Las Vegas Poker Tables Significantly Reduced in Last Decade

vegas-poker-roomIt’s no secret that the poker boom is long gone. And now we’re starting to see some major effects from poker’s glory days ending.

The Monte Carlo casino will soon close its 8-table poker room during their $450 million renovation project, marking Last Vegas’ latest casino to disband their poker operation. Going further, this means that poker tables on the Vegas Strip will be down nearly a quarter since a decade ago.

Poker tables first started growing in the mid-2000s, as online poker growth fueled the industry’s popularity increase. But Black Friday, tougher games, and online bots have taken some of the luster off poker.

As ABC News reports, Vegas Strip casinos had 144 poker tables in 2002 and made $30 million off the game. By 2007, the number of tables ballooned to 405, and revenue more than tripled to $97 million. Looking at Nevada as a whole, casinos had 907 tables and earned $168 million from poker.

This trend has definitely reversed, with Vegas casinos making $78 million through 320 poker tables, while the entire state made $118 million from 661 tables.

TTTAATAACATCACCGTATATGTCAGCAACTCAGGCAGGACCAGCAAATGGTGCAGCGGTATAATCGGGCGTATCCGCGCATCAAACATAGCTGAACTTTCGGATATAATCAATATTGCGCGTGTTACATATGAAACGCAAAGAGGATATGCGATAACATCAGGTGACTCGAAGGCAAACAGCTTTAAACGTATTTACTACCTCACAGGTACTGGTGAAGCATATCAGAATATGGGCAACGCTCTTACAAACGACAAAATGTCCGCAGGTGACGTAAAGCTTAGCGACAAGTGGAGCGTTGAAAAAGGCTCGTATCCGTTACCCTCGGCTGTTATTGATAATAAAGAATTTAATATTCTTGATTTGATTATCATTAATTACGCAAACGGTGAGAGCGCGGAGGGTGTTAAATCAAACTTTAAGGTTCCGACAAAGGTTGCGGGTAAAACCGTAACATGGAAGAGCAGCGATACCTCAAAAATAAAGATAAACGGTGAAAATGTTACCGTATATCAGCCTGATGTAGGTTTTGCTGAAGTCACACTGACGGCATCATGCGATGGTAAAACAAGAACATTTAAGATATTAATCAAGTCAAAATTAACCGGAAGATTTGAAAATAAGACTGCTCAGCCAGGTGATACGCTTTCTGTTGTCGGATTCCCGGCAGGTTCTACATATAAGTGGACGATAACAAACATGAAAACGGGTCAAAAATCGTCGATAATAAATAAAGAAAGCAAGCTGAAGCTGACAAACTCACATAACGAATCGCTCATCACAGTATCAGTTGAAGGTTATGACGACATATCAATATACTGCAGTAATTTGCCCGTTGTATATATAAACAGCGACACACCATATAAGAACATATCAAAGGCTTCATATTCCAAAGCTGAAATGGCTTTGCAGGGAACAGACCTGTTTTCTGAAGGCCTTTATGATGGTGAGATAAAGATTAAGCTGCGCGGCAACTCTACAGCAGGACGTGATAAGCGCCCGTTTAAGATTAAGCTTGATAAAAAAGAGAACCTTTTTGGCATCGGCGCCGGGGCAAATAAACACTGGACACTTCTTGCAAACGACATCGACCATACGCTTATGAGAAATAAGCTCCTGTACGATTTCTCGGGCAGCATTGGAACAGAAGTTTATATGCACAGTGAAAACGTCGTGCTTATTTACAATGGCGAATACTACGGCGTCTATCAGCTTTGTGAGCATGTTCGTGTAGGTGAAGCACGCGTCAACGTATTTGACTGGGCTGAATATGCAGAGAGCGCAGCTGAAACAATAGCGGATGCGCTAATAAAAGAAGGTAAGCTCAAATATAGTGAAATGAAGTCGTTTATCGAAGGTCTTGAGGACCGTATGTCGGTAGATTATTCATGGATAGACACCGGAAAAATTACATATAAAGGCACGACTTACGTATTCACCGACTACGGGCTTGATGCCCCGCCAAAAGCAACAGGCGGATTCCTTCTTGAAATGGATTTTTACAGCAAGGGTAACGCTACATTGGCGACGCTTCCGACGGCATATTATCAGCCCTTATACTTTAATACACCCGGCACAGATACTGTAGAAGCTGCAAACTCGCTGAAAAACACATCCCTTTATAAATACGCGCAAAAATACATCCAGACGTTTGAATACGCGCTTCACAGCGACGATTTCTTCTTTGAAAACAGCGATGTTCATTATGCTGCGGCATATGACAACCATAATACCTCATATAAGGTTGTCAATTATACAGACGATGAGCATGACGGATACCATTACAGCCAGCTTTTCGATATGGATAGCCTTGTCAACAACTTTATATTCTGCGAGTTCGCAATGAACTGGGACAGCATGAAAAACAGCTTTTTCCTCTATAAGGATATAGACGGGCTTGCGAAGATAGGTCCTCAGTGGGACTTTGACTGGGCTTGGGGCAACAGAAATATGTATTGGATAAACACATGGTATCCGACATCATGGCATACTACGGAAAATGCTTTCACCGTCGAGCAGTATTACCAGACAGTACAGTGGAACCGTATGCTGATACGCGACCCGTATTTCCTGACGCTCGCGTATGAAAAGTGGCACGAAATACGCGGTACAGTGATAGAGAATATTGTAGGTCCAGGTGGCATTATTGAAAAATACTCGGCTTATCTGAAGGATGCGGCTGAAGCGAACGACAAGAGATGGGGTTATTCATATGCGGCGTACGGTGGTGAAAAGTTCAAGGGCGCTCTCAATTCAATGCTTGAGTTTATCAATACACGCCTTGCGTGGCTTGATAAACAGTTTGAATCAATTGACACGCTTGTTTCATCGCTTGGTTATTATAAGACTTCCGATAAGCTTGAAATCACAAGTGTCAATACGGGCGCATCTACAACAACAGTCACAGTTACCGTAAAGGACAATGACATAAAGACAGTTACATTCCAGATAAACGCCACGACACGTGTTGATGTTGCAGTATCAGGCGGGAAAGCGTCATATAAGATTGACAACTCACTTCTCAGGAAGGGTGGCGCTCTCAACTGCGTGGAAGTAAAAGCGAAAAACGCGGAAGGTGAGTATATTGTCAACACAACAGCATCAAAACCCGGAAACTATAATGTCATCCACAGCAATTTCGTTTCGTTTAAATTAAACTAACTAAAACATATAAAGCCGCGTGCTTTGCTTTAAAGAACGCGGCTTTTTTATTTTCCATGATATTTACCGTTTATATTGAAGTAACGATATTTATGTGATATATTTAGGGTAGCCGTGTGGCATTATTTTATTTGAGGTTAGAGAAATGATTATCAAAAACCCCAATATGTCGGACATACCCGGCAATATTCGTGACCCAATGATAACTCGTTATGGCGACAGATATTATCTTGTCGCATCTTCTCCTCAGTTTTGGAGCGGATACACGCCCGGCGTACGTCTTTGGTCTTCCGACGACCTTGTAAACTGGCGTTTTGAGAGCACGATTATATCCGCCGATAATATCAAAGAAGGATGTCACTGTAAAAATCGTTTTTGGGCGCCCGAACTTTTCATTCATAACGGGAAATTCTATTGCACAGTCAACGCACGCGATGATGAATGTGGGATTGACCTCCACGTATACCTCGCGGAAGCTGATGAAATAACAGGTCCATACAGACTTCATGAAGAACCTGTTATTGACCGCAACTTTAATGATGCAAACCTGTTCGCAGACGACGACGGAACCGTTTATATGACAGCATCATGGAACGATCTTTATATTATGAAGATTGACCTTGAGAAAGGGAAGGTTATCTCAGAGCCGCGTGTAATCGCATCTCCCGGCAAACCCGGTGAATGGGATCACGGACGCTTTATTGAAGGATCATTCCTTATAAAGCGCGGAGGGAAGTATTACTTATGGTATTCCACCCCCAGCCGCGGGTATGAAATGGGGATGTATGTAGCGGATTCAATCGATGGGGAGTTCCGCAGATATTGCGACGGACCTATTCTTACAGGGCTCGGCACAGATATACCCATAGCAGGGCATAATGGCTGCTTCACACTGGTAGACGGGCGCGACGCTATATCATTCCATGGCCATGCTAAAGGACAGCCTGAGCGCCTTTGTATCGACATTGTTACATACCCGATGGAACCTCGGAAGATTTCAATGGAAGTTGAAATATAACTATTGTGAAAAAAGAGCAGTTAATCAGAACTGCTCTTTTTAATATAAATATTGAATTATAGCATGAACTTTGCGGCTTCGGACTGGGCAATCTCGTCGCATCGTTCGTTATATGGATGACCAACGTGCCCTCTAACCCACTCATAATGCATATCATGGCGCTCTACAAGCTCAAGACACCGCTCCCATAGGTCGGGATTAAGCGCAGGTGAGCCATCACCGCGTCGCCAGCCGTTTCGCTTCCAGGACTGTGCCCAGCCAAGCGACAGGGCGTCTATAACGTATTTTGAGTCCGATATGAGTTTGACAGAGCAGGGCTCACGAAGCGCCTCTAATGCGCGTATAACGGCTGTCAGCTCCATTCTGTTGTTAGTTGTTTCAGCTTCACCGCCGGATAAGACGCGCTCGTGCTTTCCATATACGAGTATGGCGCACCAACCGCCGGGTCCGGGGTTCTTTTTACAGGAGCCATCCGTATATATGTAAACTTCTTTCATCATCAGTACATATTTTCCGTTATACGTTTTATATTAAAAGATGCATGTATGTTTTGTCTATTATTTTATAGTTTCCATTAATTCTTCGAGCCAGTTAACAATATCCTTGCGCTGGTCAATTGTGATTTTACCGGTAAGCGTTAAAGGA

Part of the reason why casinos are so quick to follow popularity trends with poker is that they’ve never made much money off the game. After all, they only take small percentages from each pot, instead of making money directly off losing players through a house edge.

vegas-poker-room-emptyBesides Monte Carlo, other casinos that have recently closed their poker rooms include: the Hard Rock Casino Hotel, Ellis Island, Palms, and the Tropicana. The driving motivation is that casinos want to maximize each square foot of space, and poker doesn’t generate the revenue that a nightclub, shopping mall, or restaurant can.

“Gaming has become a smaller portion of the overall revenue mix and things like poker rooms are candidates for further evaluation as to whether they make sense or not at a casino property,” said Brian Gordon, who works at the Las Vegas-based research firm Applied Analysis.

Even Caesars Palace, whose parent company owns the World Series of Poker, downsized their poker room by two-thirds in 2015.

“We recognized the room was bigger than it needed to be,” said WSOP VP Seth Palansky. “You can make a lot more money per square foot with a nightclub-dayclub these days than you can with a poker table.”

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